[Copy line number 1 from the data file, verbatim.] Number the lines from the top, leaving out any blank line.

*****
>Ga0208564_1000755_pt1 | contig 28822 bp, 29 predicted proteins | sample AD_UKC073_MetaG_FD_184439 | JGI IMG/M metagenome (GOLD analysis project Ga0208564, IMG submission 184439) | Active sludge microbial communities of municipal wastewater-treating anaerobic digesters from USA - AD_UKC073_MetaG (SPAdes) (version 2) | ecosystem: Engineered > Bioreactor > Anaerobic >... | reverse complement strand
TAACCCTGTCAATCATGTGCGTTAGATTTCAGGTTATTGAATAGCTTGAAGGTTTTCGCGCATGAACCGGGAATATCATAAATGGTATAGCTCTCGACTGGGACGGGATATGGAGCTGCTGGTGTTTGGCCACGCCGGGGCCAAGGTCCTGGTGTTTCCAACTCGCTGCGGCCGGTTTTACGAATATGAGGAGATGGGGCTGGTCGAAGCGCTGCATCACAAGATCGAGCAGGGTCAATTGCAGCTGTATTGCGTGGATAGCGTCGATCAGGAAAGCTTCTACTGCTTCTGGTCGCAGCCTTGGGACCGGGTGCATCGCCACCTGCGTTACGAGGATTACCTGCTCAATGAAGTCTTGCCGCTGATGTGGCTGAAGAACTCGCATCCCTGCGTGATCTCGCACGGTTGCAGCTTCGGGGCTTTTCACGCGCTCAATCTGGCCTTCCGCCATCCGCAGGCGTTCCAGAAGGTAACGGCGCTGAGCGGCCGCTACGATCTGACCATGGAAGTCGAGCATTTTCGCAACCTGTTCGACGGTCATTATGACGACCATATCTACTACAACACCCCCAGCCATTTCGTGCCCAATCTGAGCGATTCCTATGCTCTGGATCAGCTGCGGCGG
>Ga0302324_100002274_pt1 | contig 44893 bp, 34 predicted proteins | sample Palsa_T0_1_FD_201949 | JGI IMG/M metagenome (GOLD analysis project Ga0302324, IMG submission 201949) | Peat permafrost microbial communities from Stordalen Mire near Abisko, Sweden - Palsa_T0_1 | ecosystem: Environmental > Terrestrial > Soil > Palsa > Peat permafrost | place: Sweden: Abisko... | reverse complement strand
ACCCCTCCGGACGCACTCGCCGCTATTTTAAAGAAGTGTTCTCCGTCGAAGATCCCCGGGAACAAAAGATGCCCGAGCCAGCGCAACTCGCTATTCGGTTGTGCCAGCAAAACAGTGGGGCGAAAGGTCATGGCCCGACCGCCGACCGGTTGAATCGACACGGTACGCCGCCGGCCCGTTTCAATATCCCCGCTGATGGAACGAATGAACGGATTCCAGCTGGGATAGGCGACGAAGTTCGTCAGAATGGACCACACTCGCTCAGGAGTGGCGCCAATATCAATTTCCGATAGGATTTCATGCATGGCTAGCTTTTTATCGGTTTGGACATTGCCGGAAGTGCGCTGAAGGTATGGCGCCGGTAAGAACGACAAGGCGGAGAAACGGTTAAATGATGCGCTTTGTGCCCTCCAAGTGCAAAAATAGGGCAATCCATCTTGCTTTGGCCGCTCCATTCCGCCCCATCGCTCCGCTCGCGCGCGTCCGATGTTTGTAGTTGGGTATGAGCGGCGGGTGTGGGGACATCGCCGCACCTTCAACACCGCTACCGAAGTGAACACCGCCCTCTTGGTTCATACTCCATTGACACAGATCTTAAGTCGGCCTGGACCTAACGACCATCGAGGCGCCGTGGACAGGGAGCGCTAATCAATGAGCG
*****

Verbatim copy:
>Ga0208564_1000755_pt1 | contig 28822 bp, 29 predicted proteins | sample AD_UKC073_MetaG_FD_184439 | JGI IMG/M metagenome (GOLD analysis project Ga0208564, IMG submission 184439) | Active sludge microbial communities of municipal wastewater-treating anaerobic digesters from USA - AD_UKC073_MetaG (SPAdes) (version 2) | ecosystem: Engineered > Bioreactor > Anaerobic >... | reverse complement strand